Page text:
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What makes a cranberry bog an ecosystem?

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Ecosystems vary in size. They can be as small as tiny vernal pool or as large as the Earth itself. Any group of living and nonliving things that interact with each other can be thought of as an ecosystem. There are many different types of ecosystems, including tropical rain forests, salt water marshes, deserts, coral reefs, and cranberry bogs.  Each ecosystem is unique, but each also requires a delicate balance between the plant and animal species in order for the ecosystem to remain healthy.

The large cranberry system offers an ideal refuge for many plant and wildlife species. In Massachusetts, the cranberry bog and its surrounding uplands are home to many plant and wildlife species, such as the red-bellied turtle, butterflies, great blue heron, wild turkey, deer, otter, wood duck, fox, lady slipper, water lily, spruce and pine trees.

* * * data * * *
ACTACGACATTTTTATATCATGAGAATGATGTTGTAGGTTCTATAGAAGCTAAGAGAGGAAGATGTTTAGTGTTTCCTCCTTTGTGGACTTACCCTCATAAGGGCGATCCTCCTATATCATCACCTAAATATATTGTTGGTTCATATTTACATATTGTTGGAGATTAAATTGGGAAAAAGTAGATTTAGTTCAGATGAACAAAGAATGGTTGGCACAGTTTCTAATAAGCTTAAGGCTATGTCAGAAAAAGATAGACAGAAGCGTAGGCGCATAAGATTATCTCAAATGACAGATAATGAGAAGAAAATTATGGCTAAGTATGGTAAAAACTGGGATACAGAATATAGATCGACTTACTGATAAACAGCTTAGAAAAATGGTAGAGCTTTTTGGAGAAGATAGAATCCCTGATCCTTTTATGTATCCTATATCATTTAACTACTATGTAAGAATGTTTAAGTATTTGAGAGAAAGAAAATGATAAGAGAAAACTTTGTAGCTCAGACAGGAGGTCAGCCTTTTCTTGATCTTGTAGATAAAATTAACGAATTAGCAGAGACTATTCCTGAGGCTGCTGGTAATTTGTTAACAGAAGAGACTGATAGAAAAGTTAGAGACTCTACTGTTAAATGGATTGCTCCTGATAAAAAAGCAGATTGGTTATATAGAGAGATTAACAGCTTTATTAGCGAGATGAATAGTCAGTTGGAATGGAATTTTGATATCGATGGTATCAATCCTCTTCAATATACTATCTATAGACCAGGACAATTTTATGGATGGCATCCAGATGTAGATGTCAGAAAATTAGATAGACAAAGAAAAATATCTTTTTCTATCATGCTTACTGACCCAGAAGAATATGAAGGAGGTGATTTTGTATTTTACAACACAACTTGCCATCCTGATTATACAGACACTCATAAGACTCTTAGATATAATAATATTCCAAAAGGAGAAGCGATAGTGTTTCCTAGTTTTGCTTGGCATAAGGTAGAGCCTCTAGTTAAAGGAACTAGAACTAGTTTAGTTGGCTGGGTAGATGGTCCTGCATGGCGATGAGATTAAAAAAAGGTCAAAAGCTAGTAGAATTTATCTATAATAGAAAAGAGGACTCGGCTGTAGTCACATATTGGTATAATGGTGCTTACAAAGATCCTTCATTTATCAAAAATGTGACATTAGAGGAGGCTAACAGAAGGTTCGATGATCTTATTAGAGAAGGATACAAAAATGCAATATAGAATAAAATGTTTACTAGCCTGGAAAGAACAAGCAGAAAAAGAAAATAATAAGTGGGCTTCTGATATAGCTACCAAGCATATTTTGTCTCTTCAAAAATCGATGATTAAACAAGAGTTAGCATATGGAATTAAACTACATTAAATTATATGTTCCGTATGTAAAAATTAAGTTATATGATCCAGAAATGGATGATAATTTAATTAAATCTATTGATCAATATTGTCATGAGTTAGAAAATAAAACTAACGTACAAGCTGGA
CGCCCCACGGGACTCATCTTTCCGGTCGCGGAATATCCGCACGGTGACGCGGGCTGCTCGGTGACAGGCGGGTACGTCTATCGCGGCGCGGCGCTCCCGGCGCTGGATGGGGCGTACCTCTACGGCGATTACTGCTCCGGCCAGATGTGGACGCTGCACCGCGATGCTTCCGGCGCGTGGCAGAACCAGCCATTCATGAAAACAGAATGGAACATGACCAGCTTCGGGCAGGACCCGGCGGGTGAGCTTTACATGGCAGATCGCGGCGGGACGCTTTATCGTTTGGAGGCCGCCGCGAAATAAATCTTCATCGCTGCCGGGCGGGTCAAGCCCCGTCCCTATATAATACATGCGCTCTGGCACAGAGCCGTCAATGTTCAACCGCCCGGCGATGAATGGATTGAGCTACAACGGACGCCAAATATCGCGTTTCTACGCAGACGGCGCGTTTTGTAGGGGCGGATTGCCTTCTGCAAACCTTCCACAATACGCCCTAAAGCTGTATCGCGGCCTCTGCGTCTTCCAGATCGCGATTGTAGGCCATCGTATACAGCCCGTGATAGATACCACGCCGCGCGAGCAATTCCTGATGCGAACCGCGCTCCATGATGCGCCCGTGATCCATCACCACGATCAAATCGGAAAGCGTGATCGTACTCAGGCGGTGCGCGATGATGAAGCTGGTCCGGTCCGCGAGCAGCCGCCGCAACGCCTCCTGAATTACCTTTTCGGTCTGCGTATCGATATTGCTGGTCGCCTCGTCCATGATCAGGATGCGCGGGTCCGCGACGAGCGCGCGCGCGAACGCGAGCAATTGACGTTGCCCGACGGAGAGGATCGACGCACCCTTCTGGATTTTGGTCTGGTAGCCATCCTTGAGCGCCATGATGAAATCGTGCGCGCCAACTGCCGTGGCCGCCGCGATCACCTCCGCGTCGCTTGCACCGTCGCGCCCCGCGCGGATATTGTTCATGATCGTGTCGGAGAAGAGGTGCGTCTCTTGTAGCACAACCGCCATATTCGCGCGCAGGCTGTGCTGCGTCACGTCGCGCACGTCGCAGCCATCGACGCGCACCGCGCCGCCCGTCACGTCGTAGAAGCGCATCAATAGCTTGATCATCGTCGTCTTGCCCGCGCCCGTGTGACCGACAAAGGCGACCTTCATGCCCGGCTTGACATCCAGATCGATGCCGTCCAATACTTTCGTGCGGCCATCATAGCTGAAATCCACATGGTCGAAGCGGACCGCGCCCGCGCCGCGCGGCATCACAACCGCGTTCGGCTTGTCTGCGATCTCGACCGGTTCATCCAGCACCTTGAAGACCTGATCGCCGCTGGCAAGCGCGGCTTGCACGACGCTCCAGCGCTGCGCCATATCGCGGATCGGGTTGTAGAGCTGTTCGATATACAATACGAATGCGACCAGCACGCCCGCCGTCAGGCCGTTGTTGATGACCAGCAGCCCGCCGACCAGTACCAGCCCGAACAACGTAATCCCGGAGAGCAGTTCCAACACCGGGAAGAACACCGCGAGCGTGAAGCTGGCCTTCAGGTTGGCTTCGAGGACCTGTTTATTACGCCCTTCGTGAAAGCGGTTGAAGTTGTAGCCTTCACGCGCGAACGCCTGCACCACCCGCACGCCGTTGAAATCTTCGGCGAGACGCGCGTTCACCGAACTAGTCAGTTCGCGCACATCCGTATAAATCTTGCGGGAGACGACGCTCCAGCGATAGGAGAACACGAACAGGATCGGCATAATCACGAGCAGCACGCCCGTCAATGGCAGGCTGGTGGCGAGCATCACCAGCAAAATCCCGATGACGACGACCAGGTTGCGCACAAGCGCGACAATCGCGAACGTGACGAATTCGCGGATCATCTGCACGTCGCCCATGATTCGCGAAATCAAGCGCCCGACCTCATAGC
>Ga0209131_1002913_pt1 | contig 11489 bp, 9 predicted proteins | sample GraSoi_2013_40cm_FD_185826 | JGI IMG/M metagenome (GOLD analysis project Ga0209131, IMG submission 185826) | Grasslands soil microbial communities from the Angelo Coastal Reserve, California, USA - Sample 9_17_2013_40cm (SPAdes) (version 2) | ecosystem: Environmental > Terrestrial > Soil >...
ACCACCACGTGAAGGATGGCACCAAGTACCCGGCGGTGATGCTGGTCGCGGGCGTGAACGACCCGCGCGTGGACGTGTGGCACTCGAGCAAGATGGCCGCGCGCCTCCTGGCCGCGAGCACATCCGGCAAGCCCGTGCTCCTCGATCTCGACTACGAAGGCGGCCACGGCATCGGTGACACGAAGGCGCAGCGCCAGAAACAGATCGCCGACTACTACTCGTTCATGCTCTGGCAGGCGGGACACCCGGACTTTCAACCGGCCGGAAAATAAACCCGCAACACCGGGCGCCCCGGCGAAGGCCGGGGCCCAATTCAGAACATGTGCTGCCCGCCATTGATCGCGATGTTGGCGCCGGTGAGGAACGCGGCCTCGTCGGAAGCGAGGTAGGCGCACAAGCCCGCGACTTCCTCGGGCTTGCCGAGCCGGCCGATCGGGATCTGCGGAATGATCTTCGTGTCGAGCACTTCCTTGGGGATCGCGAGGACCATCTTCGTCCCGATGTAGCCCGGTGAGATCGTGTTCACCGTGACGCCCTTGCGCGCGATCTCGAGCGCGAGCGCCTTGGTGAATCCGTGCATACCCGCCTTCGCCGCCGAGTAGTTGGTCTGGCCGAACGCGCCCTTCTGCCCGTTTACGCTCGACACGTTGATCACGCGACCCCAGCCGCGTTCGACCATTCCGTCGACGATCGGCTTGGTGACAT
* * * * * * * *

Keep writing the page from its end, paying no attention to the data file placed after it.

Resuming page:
There are two methods of harvesting cranberries. The “Welcome to the Bog” lesson provides a set of images which show both in action.  Cranberries are harvested from mid-September through early November.  There are two methods of harvesting cranberries. One method is the dry harvest. Until the 1940’s, cranberries were harvested using hand-held scoops, but now machines comb the berries from the vines. You won’t see rain in any of the images where dry harvesting is occurring. Cranberries must not be wet when dry harvested. After the dry cranberries pass a bounce test, they are packaged for sale as fresh cranberries.

Water harvesting is the second way cranberries are picked. This harvesting method involves flooding the bog. The bog is flooded, a machine called a water wheel harvester loosens the berries from the vine, and the berries float to the surface. The berries are then corralled and collected. In Massachusetts, more than 85% of the cranberry crop is wet harvested. These cranberries are used to make juices, sauce, jellies, and breads.